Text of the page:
Sharing value – Uplifting lives in South Africa
Growing a brighter future
"When I left Tugela Mill in the late 80s I saw a gap in the forestry sector, as I would often see growers collecting good money at the mill after harvesting. It was a good shift for me as joining Khulisa changed my life completely. I am now a proud owner of two beautiful homes.
"I am encouraging my children to learn more about the forestry field and they are showing interest, because they see the benefits. It is great to see more investors and retail owners coming to Manguzi town. This is happening because they know that growers like myself are spending a lot of money earned from trees in our own town and growing our economy. Sappi has consistently provided us with highly qualified forestry professionals who look after us and share information with us on how we can best improve our forestry businesses."
Samson Mthethwa, who was employed as a general worker at Tugela Mill for 10 years before he became involved in Sappi's enterprise development scheme for small growers, Sappi Khulisa (previously Project Crow), which began in 1983.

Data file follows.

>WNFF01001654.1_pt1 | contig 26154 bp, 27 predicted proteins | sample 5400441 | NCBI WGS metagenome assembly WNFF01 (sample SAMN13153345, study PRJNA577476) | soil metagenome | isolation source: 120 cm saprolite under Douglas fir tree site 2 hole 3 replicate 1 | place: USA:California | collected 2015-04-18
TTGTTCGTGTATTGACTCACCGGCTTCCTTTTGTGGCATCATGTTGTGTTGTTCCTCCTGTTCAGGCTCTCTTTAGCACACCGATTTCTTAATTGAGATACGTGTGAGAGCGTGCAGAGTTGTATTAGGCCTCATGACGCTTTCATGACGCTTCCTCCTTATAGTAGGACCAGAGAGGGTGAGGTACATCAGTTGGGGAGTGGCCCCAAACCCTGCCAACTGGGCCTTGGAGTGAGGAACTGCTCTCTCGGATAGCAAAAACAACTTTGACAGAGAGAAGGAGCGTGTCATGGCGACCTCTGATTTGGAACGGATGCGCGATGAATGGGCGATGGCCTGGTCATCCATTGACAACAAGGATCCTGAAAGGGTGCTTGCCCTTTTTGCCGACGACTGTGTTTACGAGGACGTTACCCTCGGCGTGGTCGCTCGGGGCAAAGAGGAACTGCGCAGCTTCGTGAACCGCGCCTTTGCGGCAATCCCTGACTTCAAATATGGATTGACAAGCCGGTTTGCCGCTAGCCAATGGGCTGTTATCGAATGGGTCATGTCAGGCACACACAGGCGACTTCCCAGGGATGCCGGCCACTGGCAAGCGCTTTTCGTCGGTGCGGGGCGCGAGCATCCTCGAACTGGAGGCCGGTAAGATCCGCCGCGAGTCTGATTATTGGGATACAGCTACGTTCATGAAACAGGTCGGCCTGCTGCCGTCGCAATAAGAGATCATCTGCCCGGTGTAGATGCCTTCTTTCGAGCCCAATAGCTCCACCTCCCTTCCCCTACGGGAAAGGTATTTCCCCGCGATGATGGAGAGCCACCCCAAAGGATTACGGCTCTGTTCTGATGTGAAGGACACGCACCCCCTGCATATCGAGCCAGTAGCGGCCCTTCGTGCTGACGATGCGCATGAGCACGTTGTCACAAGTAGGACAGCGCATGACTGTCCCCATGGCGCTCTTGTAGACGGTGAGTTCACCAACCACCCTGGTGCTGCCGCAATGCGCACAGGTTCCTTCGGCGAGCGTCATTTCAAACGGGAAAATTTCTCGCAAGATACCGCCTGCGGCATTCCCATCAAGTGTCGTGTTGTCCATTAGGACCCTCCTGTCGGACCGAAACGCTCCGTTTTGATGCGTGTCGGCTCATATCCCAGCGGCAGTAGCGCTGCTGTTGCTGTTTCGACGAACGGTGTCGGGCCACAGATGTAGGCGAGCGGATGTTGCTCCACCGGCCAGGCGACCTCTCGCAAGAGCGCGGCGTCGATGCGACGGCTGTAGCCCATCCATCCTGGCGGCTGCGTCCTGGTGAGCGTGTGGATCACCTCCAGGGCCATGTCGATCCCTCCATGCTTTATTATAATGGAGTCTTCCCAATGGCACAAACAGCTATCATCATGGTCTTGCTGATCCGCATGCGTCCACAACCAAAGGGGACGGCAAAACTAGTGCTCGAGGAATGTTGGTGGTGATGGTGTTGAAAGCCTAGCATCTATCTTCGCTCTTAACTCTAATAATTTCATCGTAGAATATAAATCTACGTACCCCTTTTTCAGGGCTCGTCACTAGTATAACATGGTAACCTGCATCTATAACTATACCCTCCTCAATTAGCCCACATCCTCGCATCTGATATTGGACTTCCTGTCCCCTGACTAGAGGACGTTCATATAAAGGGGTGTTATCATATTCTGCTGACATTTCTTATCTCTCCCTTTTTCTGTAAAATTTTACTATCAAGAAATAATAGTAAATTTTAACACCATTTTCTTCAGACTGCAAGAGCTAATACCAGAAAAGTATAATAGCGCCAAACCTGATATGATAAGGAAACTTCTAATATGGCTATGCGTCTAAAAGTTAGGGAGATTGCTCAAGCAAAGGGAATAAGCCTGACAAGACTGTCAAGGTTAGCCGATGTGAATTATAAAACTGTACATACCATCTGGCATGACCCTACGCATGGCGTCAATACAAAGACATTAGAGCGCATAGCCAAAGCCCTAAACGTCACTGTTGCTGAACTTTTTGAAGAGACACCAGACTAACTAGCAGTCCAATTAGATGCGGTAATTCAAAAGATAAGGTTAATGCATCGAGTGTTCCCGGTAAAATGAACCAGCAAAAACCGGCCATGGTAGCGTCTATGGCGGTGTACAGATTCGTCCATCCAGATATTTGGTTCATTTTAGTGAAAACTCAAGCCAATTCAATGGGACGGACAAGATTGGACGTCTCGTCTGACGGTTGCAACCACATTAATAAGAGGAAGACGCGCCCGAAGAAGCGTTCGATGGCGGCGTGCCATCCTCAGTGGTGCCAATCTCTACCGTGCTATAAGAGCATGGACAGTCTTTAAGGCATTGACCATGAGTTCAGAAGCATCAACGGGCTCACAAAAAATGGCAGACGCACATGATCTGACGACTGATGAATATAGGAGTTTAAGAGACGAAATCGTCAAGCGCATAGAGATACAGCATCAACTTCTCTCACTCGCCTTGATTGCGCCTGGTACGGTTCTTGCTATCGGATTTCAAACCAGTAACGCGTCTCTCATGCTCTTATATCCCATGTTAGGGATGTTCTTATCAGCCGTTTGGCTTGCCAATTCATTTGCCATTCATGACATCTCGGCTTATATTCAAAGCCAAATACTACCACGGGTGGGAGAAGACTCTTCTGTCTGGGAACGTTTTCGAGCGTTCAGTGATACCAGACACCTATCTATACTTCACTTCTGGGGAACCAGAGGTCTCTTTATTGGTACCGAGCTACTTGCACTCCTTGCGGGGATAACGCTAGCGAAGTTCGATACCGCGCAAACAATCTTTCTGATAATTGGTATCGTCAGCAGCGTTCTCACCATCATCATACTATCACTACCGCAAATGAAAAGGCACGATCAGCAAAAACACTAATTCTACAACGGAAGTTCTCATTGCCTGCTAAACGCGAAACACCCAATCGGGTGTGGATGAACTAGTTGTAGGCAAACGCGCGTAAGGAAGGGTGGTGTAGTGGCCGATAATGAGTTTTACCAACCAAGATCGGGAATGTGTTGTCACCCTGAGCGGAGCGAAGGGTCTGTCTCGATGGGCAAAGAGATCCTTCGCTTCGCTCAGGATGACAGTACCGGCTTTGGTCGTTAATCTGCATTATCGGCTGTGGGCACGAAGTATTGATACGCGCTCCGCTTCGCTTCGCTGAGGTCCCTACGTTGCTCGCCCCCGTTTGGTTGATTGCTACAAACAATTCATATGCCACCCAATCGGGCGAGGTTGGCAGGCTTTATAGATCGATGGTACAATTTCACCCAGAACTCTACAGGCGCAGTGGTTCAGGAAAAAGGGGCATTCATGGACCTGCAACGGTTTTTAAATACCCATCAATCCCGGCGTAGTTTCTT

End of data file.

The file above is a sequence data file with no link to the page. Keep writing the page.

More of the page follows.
Encouraging holiday fun
The Abashintshi hold holiday programmes in several KwaZulu-Natal and Mpumalanga communities with activities including sports days, talent shows, dancing competitions, reading sessions, organised games and many other creative activities.
Sappi donates pencils, crayons, bags, t-shirts, balls and all sorts of Sappi-branded apparel to encourage children to participate.
Using existing assets to generate income
The ABCD (asset-based community development) approach encourages people to make use of their existing assets. This approach teaches individuals and communities to use what they already have, and to grow those assets to the benefit of the community at large, rather than focusing on what they don't have and letting it stifle their progress in life. It also shows people that although they may be 'poor' in material assets, they have skills that they can put to good use to help others.
Zandile Mguni from the Mnqobokazi community in Hluhluwe exemplifies this approach. The mother of three saw a business opportunity in making mats that are traditionally known as Izincansi, a skill she learned from her mother that she has been using to make a living for her family. Zandile has applied the ABCD concept by fetching weaving grass from a nearby river and recycling used materials and old planks to make the machine she uses to weave her mats. The Abashintshi have helped her expand her business by using her profits to buy stock such as chips, airtime and prepaid electricity so that she can run a small tuckshop business that gives her extra cash.